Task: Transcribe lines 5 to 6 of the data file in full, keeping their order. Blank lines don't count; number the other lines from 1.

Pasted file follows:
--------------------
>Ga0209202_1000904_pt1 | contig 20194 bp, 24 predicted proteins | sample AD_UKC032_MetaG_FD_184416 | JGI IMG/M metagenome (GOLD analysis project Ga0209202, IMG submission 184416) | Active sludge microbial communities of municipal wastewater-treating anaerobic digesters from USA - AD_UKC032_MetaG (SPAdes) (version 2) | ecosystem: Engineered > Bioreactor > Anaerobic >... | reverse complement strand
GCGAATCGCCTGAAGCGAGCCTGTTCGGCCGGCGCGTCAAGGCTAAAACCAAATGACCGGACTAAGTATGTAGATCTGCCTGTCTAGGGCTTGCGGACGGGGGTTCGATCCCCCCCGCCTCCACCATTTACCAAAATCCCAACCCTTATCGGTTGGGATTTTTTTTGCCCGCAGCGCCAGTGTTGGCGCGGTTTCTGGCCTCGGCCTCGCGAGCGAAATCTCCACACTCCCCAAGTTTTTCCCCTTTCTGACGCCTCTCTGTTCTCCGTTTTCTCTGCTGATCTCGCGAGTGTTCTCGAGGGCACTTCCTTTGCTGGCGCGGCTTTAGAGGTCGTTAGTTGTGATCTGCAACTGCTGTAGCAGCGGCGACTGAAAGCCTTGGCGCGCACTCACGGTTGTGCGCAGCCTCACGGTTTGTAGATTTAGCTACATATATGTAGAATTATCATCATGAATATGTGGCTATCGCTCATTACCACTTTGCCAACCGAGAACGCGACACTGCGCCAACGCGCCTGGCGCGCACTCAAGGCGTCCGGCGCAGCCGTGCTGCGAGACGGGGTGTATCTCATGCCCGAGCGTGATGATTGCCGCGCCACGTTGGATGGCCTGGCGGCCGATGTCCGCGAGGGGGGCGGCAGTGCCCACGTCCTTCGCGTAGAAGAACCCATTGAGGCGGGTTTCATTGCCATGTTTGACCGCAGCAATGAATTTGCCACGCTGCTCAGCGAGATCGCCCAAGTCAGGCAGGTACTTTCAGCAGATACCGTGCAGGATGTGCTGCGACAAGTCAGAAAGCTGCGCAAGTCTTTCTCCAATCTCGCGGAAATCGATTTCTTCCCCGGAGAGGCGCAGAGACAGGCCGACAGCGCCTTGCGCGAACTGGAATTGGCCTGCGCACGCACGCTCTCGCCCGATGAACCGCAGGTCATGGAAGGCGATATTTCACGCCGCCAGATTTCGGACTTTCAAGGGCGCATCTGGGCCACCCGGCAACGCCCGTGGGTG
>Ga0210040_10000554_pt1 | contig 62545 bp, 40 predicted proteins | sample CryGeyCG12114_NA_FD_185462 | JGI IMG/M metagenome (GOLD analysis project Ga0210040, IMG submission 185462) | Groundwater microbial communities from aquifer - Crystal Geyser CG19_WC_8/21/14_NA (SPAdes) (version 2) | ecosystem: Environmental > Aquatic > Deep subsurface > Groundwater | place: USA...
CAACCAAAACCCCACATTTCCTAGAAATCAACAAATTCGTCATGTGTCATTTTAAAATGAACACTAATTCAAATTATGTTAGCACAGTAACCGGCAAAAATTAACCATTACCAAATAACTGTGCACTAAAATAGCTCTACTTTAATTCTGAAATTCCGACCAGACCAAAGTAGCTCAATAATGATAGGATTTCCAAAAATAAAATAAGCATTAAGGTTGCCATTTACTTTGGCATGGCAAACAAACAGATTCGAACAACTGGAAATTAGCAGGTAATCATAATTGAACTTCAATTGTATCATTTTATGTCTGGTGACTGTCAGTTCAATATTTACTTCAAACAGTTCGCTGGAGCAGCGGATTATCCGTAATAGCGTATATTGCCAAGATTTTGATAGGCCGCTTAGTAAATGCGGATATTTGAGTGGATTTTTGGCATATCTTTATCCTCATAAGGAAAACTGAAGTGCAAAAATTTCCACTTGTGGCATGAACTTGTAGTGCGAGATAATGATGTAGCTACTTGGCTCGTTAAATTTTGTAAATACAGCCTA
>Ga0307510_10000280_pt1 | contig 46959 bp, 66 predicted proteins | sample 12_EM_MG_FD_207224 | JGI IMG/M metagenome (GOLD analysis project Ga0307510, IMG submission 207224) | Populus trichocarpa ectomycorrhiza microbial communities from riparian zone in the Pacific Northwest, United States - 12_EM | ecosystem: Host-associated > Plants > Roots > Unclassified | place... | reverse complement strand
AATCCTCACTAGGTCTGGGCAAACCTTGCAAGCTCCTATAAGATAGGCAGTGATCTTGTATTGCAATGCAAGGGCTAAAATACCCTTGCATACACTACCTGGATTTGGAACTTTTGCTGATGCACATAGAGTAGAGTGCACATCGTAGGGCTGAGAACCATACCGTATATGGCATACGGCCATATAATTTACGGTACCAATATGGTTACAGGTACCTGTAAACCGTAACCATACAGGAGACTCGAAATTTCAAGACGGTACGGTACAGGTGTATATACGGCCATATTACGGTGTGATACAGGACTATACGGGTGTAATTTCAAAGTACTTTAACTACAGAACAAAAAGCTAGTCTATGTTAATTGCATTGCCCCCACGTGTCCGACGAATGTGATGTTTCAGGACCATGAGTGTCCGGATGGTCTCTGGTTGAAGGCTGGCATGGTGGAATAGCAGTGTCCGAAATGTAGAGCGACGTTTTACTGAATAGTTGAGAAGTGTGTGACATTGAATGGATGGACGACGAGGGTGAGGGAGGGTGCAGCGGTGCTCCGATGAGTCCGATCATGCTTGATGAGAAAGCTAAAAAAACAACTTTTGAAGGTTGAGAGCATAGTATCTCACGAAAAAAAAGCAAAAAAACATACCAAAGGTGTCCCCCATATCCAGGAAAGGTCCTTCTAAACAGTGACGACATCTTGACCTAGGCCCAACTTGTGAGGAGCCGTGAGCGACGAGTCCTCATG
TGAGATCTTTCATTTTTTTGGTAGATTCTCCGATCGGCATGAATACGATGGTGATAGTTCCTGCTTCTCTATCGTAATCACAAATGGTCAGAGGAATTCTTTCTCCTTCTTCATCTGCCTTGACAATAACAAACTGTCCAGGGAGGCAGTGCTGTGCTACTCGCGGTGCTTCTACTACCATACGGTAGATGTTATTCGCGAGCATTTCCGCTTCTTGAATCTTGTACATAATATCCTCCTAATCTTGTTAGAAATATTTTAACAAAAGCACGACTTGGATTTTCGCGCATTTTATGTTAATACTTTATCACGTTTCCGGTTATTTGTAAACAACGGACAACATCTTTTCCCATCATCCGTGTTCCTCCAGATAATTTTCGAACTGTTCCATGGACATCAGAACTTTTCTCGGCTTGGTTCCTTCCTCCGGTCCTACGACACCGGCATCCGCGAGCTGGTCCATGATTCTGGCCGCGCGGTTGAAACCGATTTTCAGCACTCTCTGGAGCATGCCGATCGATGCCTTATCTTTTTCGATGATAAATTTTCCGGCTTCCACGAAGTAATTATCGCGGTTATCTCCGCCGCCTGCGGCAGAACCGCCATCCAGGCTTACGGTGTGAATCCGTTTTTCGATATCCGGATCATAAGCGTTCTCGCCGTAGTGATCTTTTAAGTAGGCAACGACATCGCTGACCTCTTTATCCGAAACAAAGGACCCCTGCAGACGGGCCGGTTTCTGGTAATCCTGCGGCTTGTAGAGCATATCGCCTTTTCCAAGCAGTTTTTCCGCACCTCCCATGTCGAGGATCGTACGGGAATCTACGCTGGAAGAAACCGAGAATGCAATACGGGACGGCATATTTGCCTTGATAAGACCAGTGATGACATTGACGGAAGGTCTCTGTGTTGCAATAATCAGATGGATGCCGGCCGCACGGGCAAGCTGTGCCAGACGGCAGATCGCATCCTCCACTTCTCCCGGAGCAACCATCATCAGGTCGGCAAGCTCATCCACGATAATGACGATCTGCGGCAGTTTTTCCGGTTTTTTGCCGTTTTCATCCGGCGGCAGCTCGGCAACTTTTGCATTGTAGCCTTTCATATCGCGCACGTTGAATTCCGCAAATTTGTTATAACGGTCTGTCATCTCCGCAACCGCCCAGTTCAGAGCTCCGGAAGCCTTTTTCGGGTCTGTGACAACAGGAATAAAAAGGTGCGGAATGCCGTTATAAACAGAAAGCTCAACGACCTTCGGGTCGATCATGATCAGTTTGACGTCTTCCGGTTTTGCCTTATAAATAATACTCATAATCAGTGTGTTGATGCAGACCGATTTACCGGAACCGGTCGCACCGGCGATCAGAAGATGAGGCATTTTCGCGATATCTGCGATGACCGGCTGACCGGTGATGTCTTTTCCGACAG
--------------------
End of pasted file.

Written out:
>Ga0307510_10000280_pt1 | contig 46959 bp, 66 predicted proteins | sample 12_EM_MG_FD_207224 | JGI IMG/M metagenome (GOLD analysis project Ga0307510, IMG submission 207224) | Populus trichocarpa ectomycorrhiza microbial communities from riparian zone in the Pacific Northwest, United States - 12_EM | ecosystem: Host-associated > Plants > Roots > Unclassified | place... | reverse complement strand
AATCCTCACTAGGTCTGGGCAAACCTTGCAAGCTCCTATAAGATAGGCAGTGATCTTGTATTGCAATGCAAGGGCTAAAATACCCTTGCATACACTACCTGGATTTGGAACTTTTGCTGATGCACATAGAGTAGAGTGCACATCGTAGGGCTGAGAACCATACCGTATATGGCATACGGCCATATAATTTACGGTACCAATATGGTTACAGGTACCTGTAAACCGTAACCATACAGGAGACTCGAAATTTCAAGACGGTACGGTACAGGTGTATATACGGCCATATTACGGTGTGATACAGGACTATACGGGTGTAATTTCAAAGTACTTTAACTACAGAACAAAAAGCTAGTCTATGTTAATTGCATTGCCCCCACGTGTCCGACGAATGTGATGTTTCAGGACCATGAGTGTCCGGATGGTCTCTGGTTGAAGGCTGGCATGGTGGAATAGCAGTGTCCGAAATGTAGAGCGACGTTTTACTGAATAGTTGAGAAGTGTGTGACATTGAATGGATGGACGACGAGGGTGAGGGAGGGTGCAGCGGTGCTCCGATGAGTCCGATCATGCTTGATGAGAAAGCTAAAAAAACAACTTTTGAAGGTTGAGAGCATAGTATCTCACGAAAAAAAAGCAAAAAAACATACCAAAGGTGTCCCCCATATCCAGGAAAGGTCCTTCTAAACAGTGACGACATCTTGACCTAGGCCCAACTTGTGAGGAGCCGTGAGCGACGAGTCCTCATG